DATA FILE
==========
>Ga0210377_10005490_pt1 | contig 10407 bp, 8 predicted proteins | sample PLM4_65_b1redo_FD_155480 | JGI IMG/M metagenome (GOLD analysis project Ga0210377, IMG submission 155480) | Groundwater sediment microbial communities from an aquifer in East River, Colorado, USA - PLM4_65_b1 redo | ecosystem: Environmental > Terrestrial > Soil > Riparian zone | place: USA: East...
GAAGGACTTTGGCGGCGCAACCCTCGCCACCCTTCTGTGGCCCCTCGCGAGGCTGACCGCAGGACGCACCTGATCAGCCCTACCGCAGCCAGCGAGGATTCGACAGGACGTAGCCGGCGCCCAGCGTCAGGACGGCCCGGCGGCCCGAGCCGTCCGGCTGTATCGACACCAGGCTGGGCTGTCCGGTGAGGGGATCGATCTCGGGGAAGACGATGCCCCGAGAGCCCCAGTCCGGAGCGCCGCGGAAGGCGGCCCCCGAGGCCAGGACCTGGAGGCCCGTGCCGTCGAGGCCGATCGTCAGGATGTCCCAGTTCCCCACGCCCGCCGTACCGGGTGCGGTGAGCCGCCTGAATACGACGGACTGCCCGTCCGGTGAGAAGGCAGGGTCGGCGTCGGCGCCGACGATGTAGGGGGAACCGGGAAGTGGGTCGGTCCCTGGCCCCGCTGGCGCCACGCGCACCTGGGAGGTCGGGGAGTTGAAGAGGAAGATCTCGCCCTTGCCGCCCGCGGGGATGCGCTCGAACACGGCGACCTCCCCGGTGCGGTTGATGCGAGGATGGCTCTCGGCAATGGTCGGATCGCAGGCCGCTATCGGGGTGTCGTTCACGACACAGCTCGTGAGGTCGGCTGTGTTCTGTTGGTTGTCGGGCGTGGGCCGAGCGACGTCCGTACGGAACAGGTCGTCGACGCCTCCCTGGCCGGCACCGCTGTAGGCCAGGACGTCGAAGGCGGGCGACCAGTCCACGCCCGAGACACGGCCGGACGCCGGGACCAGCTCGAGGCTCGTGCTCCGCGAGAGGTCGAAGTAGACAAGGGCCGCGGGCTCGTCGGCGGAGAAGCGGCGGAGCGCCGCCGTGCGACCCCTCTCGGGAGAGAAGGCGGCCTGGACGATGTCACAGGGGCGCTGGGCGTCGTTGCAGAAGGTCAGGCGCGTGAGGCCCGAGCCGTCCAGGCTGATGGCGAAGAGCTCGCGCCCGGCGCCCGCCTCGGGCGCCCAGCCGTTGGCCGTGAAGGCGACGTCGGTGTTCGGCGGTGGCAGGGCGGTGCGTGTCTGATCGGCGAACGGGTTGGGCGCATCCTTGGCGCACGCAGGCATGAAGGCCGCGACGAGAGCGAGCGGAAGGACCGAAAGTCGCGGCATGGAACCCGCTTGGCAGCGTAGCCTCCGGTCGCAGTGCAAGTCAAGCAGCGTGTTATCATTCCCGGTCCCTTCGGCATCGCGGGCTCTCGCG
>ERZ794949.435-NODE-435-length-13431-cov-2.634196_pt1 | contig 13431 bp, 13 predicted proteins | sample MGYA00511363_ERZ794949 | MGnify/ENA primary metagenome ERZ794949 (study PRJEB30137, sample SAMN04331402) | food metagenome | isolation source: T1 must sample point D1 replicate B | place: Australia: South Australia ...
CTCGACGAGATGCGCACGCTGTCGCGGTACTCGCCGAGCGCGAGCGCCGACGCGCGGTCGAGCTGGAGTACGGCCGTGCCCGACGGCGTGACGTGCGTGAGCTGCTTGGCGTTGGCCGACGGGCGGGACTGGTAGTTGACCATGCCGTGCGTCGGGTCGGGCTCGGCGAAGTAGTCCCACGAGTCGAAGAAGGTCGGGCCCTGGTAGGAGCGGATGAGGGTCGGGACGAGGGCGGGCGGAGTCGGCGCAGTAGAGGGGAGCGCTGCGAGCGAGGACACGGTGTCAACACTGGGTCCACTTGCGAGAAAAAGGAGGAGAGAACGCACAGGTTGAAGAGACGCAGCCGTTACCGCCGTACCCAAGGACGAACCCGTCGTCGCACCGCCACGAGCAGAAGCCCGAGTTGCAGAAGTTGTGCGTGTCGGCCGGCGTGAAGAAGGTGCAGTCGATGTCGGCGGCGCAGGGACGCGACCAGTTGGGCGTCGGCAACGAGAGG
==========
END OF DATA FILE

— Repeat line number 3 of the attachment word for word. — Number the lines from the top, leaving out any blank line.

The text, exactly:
>ERZ794949.435-NODE-435-length-13431-cov-2.634196_pt1 | contig 13431 bp, 13 predicted proteins | sample MGYA00511363_ERZ794949 | MGnify/ENA primary metagenome ERZ794949 (study PRJEB30137, sample SAMN04331402) | food metagenome | isolation source: T1 must sample point D1 replicate B | place: Australia: South Australia ...